Tuesday, May 22, 2007

My Brother's Keeper

My friend Louie is everyone's brother.

You don't really hear "brother" or "sister" used as a greeting in the United States, or at least not in the parts I've frequented. This probably has to do in part with plain old WASPy emotional awkwardness imported from the Old World - hell, in my family it's hard enough to get us to acknowledge our relationship with the people we're actually related to, let alone adopt strangers from off the street. Brothers? Sisters? People in whom we are supposed to invest a shared sentiment of well-being? Hecks no! We don't do that around here.

The Protestant work ethic is the other part of it, I think. Blood brothers and sisters share our genes. Their biological success is our biological success. So we help them, sometimes to the detriment of our own happiness, because to do so increases the chance of success for the bloodline as a whole. And this nation, to the extent to which it has swallowed Randian capitalism, abhors the thought of helping others to the detriment of our own happiness. We do not name brothers so that we can name opponents, slaves, invaders.

This theory makes my life a little bit easier, because it allows me to blame my initial reaction to Louie on my honkitude rather than my idiocy. Picture it, if you will: me, in my first few weeks of college, full of half-baked theories about my own emotional intelligence, cringing at being called "sister" by the first-floor RA. "I'm not his sister. He doesn't even know my name. Gawwwwwwwd."

But the thing is, as I found out about seven years ago next month, having a brother grows on you pretty quickly. This is especially true when the brother in question greets you every day with a full-arm wave, a hug, and a big grin that pushes his glasses up his nose as he asks "And how are you, Sister Allison?" This is especially true when the brother in question will come into the commons room and talk with you, even when you know he has a paper due that week. This is especially true when you too become an RA, and he takes time to listen as you complain about your job. This is especially true when you are in the middle of a devastating breakup, and he will touch you gently on the shoulder as you pass in the hallway, just to let you know he is there.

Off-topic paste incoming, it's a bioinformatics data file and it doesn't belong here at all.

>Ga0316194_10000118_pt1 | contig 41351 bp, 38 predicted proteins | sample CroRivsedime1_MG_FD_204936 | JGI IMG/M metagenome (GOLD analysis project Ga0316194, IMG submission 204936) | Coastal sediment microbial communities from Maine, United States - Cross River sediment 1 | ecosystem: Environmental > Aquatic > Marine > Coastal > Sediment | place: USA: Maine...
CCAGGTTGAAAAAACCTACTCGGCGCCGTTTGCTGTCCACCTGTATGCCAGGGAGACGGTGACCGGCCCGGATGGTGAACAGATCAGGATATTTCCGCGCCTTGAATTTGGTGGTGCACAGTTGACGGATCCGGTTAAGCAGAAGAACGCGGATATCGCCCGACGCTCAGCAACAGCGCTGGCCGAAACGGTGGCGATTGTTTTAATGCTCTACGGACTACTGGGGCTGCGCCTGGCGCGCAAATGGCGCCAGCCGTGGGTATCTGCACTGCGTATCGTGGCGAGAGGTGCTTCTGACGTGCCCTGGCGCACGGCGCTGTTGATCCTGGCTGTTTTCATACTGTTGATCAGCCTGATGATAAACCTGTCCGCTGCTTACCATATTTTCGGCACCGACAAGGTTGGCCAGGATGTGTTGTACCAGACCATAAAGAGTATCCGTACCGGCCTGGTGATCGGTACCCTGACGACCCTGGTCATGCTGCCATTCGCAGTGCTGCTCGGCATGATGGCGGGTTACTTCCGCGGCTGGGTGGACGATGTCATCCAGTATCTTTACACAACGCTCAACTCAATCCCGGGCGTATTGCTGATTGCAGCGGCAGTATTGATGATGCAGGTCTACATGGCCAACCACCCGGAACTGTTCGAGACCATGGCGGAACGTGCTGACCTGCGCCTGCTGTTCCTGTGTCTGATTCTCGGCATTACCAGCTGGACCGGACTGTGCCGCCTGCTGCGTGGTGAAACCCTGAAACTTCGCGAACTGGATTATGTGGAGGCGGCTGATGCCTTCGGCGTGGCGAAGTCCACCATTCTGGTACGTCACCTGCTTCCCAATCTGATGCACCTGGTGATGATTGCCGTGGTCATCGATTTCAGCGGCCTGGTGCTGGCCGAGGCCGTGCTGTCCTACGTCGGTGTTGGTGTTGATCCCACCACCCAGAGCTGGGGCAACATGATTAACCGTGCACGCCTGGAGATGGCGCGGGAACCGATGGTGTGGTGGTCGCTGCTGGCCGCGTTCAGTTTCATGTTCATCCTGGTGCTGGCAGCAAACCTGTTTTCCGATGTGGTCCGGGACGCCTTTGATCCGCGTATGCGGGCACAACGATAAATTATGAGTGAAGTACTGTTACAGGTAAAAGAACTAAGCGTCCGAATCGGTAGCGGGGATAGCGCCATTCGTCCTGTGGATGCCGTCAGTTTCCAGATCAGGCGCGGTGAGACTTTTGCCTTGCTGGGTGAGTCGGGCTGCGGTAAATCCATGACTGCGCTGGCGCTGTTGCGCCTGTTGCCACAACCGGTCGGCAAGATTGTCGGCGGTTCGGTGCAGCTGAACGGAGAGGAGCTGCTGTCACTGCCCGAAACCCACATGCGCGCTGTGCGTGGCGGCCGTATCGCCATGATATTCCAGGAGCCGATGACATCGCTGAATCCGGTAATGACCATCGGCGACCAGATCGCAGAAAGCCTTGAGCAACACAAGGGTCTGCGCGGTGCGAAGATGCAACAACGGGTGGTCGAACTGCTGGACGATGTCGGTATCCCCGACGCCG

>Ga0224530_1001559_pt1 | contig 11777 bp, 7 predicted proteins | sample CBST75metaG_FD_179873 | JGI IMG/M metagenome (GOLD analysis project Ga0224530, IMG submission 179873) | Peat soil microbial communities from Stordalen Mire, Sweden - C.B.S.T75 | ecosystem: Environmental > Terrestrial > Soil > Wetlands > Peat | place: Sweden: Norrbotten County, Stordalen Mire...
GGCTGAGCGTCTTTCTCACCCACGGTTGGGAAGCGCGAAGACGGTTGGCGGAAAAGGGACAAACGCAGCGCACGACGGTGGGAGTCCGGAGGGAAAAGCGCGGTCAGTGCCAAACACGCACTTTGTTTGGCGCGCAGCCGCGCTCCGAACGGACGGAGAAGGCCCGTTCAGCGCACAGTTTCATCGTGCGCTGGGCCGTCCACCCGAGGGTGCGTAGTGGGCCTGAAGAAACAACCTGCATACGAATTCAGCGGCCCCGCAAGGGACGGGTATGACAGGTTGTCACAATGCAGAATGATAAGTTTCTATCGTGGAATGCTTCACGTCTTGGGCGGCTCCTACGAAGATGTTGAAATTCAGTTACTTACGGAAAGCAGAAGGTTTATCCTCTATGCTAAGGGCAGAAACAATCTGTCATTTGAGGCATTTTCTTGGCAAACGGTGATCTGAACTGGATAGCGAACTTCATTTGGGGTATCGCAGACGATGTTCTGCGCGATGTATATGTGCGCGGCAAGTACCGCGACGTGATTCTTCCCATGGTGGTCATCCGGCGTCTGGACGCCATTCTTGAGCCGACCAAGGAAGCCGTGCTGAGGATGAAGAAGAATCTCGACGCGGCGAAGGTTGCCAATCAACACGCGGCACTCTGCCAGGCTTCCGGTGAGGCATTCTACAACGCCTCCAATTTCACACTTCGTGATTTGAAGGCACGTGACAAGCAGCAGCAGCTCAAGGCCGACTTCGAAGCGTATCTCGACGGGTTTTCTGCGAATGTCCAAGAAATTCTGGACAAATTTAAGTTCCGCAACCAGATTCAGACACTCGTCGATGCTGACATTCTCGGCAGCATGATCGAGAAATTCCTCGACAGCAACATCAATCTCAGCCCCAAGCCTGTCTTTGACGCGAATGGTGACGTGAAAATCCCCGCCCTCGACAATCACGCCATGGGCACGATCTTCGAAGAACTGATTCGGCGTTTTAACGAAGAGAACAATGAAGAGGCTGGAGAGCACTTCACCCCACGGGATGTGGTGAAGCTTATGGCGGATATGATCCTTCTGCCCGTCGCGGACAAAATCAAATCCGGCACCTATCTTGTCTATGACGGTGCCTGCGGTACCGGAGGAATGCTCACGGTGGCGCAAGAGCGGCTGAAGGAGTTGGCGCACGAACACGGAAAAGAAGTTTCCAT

This is especially true when he does these things not only for you, but for every other brother and sister he meets. This is especially true when he treats every sister as a sister, and every brother as a brother.

In exchange, I hugged back. In exchange, I allowed him to listen. In exchange, I gave him extra strawberries in his smoothies, because I thought that was what sisters do.


I worked a lot in college. It was convenient for me to do so not only because of the money, but because of all the chances it gave me to make excuses not to do things I was too much of a misanthrope to want to participate in. Being at Trinity three or four nights out of the week seriously cut down on my ability to go to parties, demonstrations, panels, speeches, and various other activities my time would probably have been better spent on. Thus, it was a continuation of a pattern of behavior, not any extraordinary assholery in itself, that led me not to go to watch Louie testify about his life that one night during my freshman year. I had to work. I couldn't not go to work, right?

So it was by word of mouth that I heard that my friend Louie had been politically active as a teenager in Haiti. By word of mouth I heard the words of his mouth, broadcast over the radio after the first ouster of Aristide: "Democracy is a form of government in which everyone has the right to speak out. If we do not know what the word means, then we should not use it". By word of mouth I heard that the army had come for him, that he had run from his home, that he had walked for three days and nights until he couldn't go any further, that he had fallen asleep under some trees and woken up to a man with a machete standing over him. By word of mouth I heard that he had gained political asylum in Florida, that he had washed dishes at a Chili's, that he had gone to college and then divinity school on scholarships. I heard these things by word of mouth because, on the night when I could have been a sister to Louie as he had been a brother to me, I went to work.


Some guy whose last name I happen to share wrote this post today. It's a pretty good one, and it's about Haiti. I thought of Louie while I was reading it. I hadn't thought of him for a while - he graduated two years before I did, and I haven't seen him since. So I Googled him and found this, and in listening, remembered the things he said I did not listen to.

When we lived face-to-face, I was not Louie's sister. But for five minutes today, I hope I was his keeper, as he named me to be.


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